Jury instructions provide clues in Yanez verdict

In addition to all the evidence, there were nine pages of instructions for the jury to consider in the trial of Officer Jeronimo Yanez.

The instructions—comprised of statutes, case law and a jury instruction guide—show why building an effective case against police officers can be challenging for prosecutors.

In the Yanez jury instructions, the definition of the second-degree manslaughter charge appears on page five: “whoever, by culpable negligence, whereby he creates an unreasonable risk and consciously takes the chance of causing death…to another person, causes the death of another…”

The next page offers a lengthy, roughly 80-word definition of “culpable negligence,” including that it is “negligence coupled with an element of recklessness.”

The statute and definition are typical for a second-degree manslaughter case, but what follow them are instructions unique to when the defendant is a police officer.

One paragraph explains that Minnesota law allows for “deadly force by a police officer in the line of duty…when necessary to protect the peace officer or another from apparent death…”

Another paragraph describes the “reasonableness of use of force,” and that “use of force must be judged from the perspective of an officer acting reasonably at the moment he is on the scene, rather than with the 20/20 vision of hindsight. The reasonableness inquiry extends only to those facts known to the officer at the precise moment the officer acted with force.”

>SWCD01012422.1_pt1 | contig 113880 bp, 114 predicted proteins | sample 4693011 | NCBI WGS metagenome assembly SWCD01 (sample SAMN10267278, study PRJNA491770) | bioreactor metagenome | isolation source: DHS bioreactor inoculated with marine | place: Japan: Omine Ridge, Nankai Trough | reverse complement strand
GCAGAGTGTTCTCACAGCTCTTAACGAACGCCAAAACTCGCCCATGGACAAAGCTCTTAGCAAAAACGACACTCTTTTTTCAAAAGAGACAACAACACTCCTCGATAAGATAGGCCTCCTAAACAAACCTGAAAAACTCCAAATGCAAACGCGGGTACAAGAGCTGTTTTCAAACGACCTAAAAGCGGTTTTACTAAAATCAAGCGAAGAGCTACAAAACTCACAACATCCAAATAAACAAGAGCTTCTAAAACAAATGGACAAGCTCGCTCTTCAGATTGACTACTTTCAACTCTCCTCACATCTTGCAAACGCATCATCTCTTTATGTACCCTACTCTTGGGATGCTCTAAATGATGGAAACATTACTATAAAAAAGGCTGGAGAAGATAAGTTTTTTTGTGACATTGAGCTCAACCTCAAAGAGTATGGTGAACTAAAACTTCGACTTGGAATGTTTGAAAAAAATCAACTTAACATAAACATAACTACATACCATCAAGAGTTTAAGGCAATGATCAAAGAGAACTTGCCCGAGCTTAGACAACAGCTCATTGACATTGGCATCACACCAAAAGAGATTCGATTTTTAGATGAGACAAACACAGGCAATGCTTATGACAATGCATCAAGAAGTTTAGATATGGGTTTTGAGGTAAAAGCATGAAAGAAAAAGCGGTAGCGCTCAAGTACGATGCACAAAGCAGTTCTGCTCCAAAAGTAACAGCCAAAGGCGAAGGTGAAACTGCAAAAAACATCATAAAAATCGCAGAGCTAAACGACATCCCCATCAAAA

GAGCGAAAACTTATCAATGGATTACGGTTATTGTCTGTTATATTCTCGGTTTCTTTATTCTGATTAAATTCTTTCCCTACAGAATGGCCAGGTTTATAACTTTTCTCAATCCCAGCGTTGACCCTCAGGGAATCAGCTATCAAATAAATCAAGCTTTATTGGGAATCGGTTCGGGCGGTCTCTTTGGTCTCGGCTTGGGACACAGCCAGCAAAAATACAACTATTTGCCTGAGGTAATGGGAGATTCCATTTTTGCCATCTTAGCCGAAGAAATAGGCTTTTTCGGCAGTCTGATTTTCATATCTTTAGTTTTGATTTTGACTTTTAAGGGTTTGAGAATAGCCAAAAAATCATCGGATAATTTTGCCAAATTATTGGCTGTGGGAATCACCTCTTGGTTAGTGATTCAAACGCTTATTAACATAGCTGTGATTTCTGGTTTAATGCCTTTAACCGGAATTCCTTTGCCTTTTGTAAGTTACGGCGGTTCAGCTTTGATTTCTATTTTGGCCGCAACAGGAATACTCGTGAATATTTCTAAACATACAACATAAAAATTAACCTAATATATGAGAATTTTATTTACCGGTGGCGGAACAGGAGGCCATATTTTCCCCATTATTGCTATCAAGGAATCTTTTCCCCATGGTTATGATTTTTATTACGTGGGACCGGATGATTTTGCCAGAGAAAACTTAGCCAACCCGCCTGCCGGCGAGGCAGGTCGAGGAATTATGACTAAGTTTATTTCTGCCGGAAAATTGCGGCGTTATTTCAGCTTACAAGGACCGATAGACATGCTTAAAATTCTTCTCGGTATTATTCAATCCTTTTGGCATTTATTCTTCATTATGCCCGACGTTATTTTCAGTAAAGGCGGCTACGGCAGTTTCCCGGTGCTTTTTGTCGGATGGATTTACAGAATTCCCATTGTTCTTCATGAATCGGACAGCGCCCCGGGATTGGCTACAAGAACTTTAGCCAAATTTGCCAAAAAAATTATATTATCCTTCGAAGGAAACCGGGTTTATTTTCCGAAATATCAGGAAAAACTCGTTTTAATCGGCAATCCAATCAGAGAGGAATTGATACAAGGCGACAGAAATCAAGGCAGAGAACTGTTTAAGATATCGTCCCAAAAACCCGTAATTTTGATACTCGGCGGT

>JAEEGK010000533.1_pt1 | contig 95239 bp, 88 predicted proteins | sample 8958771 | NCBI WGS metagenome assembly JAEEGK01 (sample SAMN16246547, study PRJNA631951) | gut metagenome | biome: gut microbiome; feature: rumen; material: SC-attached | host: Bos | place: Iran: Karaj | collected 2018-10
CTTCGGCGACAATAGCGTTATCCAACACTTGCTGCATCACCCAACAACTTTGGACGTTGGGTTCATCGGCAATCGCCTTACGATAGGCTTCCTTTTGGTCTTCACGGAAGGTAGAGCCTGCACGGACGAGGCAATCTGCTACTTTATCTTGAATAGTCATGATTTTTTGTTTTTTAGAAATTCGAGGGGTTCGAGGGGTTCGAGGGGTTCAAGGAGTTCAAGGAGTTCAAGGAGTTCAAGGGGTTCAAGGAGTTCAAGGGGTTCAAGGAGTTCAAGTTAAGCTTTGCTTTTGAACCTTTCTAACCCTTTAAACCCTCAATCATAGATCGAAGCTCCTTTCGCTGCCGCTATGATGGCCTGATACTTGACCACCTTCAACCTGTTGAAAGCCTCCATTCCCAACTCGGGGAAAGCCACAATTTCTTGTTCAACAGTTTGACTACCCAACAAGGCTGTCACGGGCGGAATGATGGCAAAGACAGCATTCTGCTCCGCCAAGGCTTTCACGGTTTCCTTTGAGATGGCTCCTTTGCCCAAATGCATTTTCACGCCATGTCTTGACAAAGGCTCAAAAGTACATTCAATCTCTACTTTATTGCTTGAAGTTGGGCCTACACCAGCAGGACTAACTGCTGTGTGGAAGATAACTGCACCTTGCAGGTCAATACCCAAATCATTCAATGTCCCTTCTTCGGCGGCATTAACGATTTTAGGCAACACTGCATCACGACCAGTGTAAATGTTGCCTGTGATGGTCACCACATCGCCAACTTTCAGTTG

“That’s an instruction you must use whenever a police officer is being tried for an alleged crime they may have committed while on duty,” said Joe Tamburino, a criminal defense attorney not involved in the case. “Anytime you have a police officer using their weapon and they’re getting charged with it, going to trial, you have to have this type of instruction.”

The instruction to not apply 20/20 hindsight is a requirement based on a U.S. Supreme Court case called Graham v. Connor. Courts must apply it to cases involving shootings by officers.

“There’s a reason why this is the standard. Out of all the occupations in the United States, there are only two where you are required to put yourself in a violent situation many times with weapons. And that’s the military and law enforcement,” Tamburino said.

During the trial, experts testified to whether Yanez acted reasonably.

“You have two experts with all their years of experience, with all of their knowledge, and they can’t agree. If there’s no agreement with the experts, then the jury might have been saying, ‘if we can’t even agree on the experts, how can we say no reasonable police officer would have done that,’” Tamburino said.